Indigenous knowledge and values: key for nature conservation
Most of the Earth’s biodiversity is located in the territories of Indigenous Peoples - around half a billion people who collectively manage about a quarter of the world’s land. Policymakers can no longer ignore the vast body of evidence showing that the traditional knowledge and rights of Indigenous Peoples and local communities are critical for addressing the crisis of biodiversity loss.
Recent research with Indigenous Peoples in Peru, Kenya, India and China shows that Indigenous values and worldviews promote balance with nature and social equity. Strengthening Indigenous knowledge and values can lead to effective, locally owned, equitable and cost-effective conservation outcomes and contribute to global development goals. However, Indigenous knowledge and values face multiple threats. In advance of the Convention on Biodiversity (CBD) COP15 in China, policymakers must fully integrate Indigenous knowledge and values across the new Global Biodiversity Framework (GBF).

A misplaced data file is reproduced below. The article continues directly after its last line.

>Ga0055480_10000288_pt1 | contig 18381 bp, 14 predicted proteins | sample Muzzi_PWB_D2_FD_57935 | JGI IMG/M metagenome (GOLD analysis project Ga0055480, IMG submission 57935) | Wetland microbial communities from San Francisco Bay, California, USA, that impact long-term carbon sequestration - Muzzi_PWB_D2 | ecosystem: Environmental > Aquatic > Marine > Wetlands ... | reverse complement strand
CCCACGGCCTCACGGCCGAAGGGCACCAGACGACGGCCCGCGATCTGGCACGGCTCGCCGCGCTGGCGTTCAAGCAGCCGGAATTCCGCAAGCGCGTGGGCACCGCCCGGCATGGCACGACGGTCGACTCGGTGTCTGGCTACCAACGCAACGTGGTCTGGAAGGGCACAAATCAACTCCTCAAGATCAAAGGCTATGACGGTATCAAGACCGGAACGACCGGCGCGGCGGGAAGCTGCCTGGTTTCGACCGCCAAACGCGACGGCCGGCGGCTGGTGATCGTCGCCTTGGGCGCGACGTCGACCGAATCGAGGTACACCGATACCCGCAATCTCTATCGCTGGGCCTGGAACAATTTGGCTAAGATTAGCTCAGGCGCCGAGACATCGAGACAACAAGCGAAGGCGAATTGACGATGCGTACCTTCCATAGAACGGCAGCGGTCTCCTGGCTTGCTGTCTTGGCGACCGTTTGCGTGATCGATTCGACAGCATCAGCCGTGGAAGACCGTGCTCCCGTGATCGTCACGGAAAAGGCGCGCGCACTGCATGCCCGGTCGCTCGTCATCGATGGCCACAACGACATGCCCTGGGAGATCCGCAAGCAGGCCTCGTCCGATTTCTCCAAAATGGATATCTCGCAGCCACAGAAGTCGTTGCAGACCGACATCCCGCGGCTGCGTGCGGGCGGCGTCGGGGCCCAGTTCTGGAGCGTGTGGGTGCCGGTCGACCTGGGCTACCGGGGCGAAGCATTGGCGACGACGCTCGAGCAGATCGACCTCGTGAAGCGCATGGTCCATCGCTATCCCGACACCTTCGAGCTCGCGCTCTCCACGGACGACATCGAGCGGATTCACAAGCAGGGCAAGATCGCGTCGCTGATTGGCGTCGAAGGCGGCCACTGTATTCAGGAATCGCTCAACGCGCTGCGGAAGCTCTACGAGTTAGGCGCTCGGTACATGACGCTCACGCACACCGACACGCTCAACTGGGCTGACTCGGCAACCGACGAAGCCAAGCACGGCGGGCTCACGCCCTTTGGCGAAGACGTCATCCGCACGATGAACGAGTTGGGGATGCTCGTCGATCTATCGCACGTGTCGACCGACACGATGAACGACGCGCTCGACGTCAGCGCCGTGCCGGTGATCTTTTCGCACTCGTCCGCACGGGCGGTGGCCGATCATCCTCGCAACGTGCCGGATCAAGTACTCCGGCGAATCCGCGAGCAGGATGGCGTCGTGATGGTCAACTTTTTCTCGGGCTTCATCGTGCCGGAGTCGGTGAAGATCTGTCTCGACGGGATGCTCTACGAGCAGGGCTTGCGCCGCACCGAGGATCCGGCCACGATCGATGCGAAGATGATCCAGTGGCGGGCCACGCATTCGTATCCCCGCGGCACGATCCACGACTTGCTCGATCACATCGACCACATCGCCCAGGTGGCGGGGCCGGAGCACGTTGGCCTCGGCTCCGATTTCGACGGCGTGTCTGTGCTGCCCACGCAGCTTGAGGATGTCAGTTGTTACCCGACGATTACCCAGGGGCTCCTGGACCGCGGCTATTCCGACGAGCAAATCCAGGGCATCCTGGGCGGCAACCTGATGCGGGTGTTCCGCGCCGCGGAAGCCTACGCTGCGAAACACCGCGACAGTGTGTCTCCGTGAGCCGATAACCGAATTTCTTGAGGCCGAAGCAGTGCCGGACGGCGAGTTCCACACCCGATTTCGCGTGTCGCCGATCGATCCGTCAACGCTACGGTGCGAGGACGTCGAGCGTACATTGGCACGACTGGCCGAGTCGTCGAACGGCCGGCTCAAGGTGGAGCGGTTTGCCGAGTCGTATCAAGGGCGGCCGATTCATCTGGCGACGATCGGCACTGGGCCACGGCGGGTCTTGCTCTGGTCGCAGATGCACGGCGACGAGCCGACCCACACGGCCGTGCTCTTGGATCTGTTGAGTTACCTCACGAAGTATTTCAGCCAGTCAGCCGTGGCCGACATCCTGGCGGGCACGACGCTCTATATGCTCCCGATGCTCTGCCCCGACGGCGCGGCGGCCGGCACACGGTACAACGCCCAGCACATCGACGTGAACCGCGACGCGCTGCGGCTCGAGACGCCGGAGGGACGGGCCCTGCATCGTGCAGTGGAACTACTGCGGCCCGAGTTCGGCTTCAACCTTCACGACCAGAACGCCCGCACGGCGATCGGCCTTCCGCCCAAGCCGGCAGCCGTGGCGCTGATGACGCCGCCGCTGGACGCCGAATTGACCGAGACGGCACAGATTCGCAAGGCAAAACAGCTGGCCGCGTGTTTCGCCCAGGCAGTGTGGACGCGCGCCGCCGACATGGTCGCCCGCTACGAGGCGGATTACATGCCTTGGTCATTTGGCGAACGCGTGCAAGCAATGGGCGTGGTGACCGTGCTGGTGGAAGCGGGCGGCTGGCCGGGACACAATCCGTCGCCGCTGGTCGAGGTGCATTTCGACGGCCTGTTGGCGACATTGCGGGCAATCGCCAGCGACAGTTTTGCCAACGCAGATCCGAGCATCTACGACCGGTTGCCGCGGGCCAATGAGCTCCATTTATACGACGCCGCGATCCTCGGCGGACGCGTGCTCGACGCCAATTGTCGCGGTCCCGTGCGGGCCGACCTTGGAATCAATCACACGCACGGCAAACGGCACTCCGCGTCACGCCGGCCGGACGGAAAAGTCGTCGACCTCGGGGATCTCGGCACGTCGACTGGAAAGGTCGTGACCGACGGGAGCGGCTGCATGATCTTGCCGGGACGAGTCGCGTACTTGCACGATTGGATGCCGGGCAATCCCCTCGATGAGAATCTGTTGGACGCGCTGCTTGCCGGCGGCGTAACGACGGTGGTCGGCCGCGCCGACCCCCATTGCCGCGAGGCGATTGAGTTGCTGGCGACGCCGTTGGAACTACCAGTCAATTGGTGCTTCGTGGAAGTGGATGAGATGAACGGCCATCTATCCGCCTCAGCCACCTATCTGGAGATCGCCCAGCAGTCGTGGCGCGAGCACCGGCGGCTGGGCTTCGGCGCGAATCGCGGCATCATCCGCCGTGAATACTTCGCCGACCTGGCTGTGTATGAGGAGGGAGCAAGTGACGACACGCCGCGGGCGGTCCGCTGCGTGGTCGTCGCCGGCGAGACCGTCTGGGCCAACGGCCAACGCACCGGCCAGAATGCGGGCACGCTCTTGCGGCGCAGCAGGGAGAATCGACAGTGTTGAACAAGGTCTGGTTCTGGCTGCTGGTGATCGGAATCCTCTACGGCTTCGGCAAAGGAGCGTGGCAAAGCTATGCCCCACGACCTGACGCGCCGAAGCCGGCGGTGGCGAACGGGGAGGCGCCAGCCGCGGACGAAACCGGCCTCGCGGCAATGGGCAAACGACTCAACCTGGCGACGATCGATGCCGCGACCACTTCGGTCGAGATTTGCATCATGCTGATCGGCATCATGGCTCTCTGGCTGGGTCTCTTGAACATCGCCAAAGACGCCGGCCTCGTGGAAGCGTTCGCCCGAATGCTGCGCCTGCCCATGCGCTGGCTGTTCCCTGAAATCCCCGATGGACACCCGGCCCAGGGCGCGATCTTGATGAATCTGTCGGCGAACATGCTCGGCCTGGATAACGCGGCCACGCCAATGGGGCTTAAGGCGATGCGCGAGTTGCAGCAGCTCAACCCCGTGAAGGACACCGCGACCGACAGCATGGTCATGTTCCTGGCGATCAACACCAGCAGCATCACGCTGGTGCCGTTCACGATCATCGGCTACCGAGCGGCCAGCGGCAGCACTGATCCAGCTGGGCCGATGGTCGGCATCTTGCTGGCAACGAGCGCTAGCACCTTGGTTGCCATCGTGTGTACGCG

This briefing has been produced as part of the project ‘Indigenous biocultural heritage for sustainable development’ (more details below).